First-home scheme altered to help poor The government plans a review of the tax system, including possible cuts in personal tax deductions and tax privileges for corporate investors.
Finance Minister Thirachai Phuvanatnaranubala yesterday said tax reform is critical for helping the economy to remain competitive.
Reform would cover corporate,individual and consumption taxes.
The Yingluck Shinawatra government says it will slash the corporate tax rate, now at 30%, to 23% next year and to 20% by 2013.
The government has also approved temporary cuts in excise taxes on fuel and a plan to offer tax rebates for firsttime buyers of new cars and homes.
Thailand’s corporate tax rate is considered relatively high, with only the Philippines charging a similar rate within Asean. Malaysia,Indonesia and Vietnam charge a 25% rate, while Singapore charges 17%.
For personal taxes, only 9 million people file an annual tax return, representing less than one-third of the labour force. Just 2.5 million actually pay income tax after deductions, and only 18,000 people are estimated to pay tax at the 37%maximum rate.
Mr Thirachai said the ministry would review tax incentives offered by the Board of Investment (BoI).
“Many other countries offer fewer incentives to encourage investment and limit benefits only to industries deemed critical or beneficial to their economy,” he said.
The BoI offers investors benefits such as special corporate tax rates, waivers or deductions on duties for imported materials and special deductions on utility expenses.
Mr Thirachai said deductions for personal income taxes, such as deductions on insurance premiums or investment in long-term equity funds, would also be reviewed and possibly cut.
Consumption-based taxes may also rise. Mr Thirachai noted that for cars,an excise tax is paid only upon the purchase of a car.
“But many countries collect taxes on an annual basis, with higher charges imposed for more expensive luxury cars,” he said.
“Another proposal under study is whether we should collect taxes not from investors, but from the Stock Exchange of Thailand itself,” he said.Capital gains taxes on stock investments are not currently subject to personal income tax.
Korn Chatikavanij, a former finance minister and deputy leader of the opposition Democrats, said the gov-ernment should rethink its priorities.”So far, we have seen this government push spending initiatives but also cut tax rates. We shouldn’t be depending on debt to finance spending,” he said.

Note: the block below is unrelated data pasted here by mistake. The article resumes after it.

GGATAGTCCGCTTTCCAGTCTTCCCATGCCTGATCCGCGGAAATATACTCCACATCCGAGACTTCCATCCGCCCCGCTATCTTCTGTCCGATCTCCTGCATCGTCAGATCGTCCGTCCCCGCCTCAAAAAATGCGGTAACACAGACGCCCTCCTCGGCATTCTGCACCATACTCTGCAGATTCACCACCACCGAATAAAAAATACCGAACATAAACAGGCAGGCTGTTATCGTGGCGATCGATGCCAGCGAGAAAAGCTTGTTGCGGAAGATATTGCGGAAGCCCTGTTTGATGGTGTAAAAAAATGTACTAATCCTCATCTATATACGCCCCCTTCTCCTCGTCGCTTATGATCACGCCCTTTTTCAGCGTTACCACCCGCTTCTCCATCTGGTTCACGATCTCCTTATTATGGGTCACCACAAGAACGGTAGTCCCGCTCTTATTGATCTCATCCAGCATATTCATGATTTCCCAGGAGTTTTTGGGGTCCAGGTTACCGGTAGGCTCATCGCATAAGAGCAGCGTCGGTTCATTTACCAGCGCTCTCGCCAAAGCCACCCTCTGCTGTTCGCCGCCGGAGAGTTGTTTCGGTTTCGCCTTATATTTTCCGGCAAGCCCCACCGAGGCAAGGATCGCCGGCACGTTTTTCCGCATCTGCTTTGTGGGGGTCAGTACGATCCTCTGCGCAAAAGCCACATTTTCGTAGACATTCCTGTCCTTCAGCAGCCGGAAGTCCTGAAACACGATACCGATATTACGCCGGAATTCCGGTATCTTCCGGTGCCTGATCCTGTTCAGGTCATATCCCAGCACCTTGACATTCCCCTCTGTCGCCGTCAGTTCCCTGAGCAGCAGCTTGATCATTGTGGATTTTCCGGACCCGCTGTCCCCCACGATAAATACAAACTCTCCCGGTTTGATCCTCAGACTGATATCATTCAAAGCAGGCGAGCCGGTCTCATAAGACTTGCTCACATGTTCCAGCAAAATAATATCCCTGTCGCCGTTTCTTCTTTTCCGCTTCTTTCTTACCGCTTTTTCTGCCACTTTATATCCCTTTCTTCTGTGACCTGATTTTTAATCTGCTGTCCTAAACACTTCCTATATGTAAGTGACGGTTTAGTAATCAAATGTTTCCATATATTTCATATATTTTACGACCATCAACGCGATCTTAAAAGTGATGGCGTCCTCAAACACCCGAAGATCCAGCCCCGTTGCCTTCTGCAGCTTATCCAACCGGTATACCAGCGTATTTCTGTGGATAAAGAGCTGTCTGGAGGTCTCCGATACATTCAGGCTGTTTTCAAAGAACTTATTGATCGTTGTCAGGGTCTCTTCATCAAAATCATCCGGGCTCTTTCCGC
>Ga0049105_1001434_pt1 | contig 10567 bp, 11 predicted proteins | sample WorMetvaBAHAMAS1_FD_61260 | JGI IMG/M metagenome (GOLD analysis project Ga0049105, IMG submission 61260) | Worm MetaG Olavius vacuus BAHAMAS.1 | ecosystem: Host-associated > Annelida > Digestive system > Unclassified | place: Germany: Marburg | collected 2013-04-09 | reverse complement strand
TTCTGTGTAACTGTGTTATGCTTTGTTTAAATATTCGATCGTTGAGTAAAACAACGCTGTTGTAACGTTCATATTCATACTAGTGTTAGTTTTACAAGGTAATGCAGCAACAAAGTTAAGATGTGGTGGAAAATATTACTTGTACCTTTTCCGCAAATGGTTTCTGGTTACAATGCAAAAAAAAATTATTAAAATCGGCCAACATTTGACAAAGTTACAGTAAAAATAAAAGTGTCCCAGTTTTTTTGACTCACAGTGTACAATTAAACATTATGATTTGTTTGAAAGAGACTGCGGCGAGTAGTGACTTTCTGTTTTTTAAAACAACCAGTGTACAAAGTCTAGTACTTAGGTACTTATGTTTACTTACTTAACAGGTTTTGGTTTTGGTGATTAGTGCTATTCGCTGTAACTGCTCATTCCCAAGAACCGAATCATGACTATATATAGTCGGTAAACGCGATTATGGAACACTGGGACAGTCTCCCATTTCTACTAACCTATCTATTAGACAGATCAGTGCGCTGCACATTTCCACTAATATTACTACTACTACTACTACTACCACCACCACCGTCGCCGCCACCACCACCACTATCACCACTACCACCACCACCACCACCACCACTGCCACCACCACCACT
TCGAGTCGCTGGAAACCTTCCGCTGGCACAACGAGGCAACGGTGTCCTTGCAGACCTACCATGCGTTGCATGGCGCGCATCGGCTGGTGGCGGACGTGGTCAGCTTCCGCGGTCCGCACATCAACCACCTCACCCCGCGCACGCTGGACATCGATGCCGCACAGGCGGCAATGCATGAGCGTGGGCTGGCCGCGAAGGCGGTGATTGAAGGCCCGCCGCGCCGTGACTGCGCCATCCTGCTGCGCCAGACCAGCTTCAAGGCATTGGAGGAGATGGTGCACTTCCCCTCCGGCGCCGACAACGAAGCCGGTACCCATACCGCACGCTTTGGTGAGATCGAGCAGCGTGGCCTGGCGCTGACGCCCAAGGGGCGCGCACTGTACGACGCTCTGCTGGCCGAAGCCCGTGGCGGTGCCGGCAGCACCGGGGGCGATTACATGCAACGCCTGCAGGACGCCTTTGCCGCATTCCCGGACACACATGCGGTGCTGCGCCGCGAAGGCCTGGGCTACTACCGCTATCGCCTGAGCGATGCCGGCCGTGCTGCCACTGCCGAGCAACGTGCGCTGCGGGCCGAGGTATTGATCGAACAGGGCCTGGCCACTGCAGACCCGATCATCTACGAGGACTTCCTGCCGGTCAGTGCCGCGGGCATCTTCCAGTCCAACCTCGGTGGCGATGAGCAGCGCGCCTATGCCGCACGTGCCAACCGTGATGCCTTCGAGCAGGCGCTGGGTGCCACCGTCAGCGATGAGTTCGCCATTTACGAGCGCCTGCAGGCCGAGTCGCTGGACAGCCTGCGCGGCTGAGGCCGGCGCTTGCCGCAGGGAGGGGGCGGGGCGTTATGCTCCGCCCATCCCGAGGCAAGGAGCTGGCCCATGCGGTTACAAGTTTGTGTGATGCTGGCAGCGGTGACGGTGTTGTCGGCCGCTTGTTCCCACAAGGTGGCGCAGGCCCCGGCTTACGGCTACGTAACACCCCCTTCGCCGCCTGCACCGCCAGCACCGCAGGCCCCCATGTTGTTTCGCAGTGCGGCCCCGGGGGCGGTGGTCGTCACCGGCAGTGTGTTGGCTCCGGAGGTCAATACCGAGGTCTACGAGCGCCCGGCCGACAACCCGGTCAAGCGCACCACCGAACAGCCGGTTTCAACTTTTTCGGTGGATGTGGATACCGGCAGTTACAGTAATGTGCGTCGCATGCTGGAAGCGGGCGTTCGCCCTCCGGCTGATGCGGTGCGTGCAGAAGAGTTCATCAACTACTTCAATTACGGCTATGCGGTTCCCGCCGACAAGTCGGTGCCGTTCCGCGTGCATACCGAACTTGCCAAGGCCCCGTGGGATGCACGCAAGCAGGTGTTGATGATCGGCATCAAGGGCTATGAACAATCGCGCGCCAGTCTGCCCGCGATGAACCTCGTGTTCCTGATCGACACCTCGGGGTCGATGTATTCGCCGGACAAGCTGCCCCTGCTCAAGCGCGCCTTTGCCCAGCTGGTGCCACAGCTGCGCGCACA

Mr Korn said he was surprised the government decided against pushing forward a land ad building tax, a bill that represented a key instrument for reform of the tax system.
The bill, written by the Abhisit Vejjajiva government, imposes an annual tax on buildings and land, including penalty taxes on landholdings left undeveloped.
The current government must reaffirm the bill this week in parliament or it will be automatically rejected.
Mr Korn said the draft law is a major step towards increasing social equality.Some 90% of tax revenues came from income, with little collected from assets,a structure which he said benefited the wealthy.
Pattamawadee Suzuki, dean of the faculty of economics at Thammasat University,agreed the government should pass the land ad building tax.
faculty of economics at Thammasat University,agreed the government should pass the land ad building tax.She said the government should consider other taxes as well, such as an environmental tax, to help improve resource use within the country.
She said the government should consider other taxes as well, such as an environmental tax, to help improve resource use within the country.
Boonsong Teriyapirom, a deputy finance minister, said tax credits could be used for up to four years from the date of transfer of the home.
From now until the end of 2012,new homebuyers may claim a tax credit of up to 10% of the purchase price of a new home or condo priced up to 5 million baht for a period of up to five years. The tax credit, limited to 100,000 baht per year, will offset annual tax liability under the programme.
Mr Boonsong said low-income buyers with no tax liability may choose to delay the use of the deductions under the programme for up to four years after the purchase of the property.Under current tax rates, workers earning less than 20,000 baht per month are exempted from income tax.
He said the ministry is also considering a programme offering 0% interest for home mortgages on properties worth up to one million baht to help low-income residents.
Property experts welcomed the clarifications to the programme.
Issara Boonyoung, president of Housing Business Association, said the new rules simplified the tax calculation process and helped buyers by structuring the benefits as a tax credit rather than a deduction o taxable income.
Wason Khongchantr, managing director of Modern Property Consultants,noted that most first-time home buyers typically aimed at units priced below 3 million baht.
Source: Bangkok Post